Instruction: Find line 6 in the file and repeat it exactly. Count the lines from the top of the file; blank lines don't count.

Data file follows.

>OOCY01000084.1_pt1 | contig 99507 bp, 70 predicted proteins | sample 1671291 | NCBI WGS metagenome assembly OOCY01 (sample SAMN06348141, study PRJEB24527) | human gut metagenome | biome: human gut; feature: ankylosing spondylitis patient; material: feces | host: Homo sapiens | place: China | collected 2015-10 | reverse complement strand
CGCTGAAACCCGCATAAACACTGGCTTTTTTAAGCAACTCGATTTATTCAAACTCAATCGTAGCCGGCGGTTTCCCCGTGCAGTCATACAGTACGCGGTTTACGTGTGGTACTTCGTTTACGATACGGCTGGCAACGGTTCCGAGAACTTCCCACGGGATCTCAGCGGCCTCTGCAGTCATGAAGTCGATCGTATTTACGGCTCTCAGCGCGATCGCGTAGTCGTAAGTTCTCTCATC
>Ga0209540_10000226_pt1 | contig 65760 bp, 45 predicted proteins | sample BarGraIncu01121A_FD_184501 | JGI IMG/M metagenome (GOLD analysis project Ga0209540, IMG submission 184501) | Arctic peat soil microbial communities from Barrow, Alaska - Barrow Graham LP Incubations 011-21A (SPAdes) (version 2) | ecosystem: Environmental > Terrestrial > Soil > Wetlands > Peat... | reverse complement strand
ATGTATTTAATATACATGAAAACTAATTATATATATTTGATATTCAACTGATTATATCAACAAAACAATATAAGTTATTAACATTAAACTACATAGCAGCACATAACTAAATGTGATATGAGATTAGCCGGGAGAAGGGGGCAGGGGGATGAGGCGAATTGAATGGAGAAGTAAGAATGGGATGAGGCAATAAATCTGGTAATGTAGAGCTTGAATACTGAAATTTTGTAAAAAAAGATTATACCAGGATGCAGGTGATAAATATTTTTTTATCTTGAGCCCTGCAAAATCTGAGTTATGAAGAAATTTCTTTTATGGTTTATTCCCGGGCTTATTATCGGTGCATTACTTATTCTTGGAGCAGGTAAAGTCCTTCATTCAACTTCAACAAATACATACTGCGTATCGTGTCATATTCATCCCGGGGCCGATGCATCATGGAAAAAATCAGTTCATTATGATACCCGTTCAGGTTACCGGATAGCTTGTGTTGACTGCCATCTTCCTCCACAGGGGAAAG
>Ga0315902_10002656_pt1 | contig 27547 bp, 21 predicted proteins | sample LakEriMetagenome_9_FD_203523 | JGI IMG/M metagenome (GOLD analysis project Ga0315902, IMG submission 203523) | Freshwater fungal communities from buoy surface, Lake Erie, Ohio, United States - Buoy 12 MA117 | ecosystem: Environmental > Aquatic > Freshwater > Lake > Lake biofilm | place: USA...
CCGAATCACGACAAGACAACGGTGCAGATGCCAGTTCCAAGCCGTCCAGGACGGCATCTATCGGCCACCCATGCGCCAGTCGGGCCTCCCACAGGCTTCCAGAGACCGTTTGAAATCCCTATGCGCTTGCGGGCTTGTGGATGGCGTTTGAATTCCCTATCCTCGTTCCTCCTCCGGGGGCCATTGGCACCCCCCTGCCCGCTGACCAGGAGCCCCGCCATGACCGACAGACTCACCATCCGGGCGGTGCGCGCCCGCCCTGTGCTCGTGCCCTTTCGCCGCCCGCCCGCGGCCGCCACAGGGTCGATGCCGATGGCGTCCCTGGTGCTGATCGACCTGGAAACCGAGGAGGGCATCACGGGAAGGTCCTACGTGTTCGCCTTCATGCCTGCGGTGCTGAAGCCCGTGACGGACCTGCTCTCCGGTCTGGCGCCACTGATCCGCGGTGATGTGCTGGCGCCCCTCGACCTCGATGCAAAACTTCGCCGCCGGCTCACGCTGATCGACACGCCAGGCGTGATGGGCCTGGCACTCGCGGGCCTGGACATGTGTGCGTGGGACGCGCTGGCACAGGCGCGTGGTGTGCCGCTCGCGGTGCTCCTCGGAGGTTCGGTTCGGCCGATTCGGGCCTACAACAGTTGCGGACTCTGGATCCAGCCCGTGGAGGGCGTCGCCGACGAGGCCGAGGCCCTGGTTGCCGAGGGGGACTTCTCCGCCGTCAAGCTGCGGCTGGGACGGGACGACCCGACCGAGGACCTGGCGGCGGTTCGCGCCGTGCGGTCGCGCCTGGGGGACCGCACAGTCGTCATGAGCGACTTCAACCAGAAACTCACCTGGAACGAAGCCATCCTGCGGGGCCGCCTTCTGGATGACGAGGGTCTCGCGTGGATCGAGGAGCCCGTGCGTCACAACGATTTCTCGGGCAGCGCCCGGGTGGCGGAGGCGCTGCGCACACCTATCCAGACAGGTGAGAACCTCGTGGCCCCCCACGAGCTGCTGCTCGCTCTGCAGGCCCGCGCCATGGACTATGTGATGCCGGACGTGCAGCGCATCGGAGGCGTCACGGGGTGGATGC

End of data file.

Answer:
CCGAATCACGACAAGACAACGGTGCAGATGCCAGTTCCAAGCCGTCCAGGACGGCATCTATCGGCCACCCATGCGCCAGTCGGGCCTCCCACAGGCTTCCAGAGACCGTTTGAAATCCCTATGCGCTTGCGGGCTTGTGGATGGCGTTTGAATTCCCTATCCTCGTTCCTCCTCCGGGGGCCATTGGCACCCCCCTGCCCGCTGACCAGGAGCCCCGCCATGACCGACAGACTCACCATCCGGGCGGTGCGCGCCCGCCCTGTGCTCGTGCCCTTTCGCCGCCCGCCCGCGGCCGCCACAGGGTCGATGCCGATGGCGTCCCTGGTGCTGATCGACCTGGAAACCGAGGAGGGCATCACGGGAAGGTCCTACGTGTTCGCCTTCATGCCTGCGGTGCTGAAGCCCGTGACGGACCTGCTCTCCGGTCTGGCGCCACTGATCCGCGGTGATGTGCTGGCGCCCCTCGACCTCGATGCAAAACTTCGCCGCCGGCTCACGCTGATCGACACGCCAGGCGTGATGGGCCTGGCACTCGCGGGCCTGGACATGTGTGCGTGGGACGCGCTGGCACAGGCGCGTGGTGTGCCGCTCGCGGTGCTCCTCGGAGGTTCGGTTCGGCCGATTCGGGCCTACAACAGTTGCGGACTCTGGATCCAGCCCGTGGAGGGCGTCGCCGACGAGGCCGAGGCCCTGGTTGCCGAGGGGGACTTCTCCGCCGTCAAGCTGCGGCTGGGACGGGACGACCCGACCGAGGACCTGGCGGCGGTTCGCGCCGTGCGGTCGCGCCTGGGGGACCGCACAGTCGTCATGAGCGACTTCAACCAGAAACTCACCTGGAACGAAGCCATCCTGCGGGGCCGCCTTCTGGATGACGAGGGTCTCGCGTGGATCGAGGAGCCCGTGCGTCACAACGATTTCTCGGGCAGCGCCCGGGTGGCGGAGGCGCTGCGCACACCTATCCAGACAGGTGAGAACCTCGTGGCCCCCCACGAGCTGCTGCTCGCTCTGCAGGCCCGCGCCATGGACTATGTGATGCCGGACGTGCAGCGCATCGGAGGCGTCACGGGGTGGATGC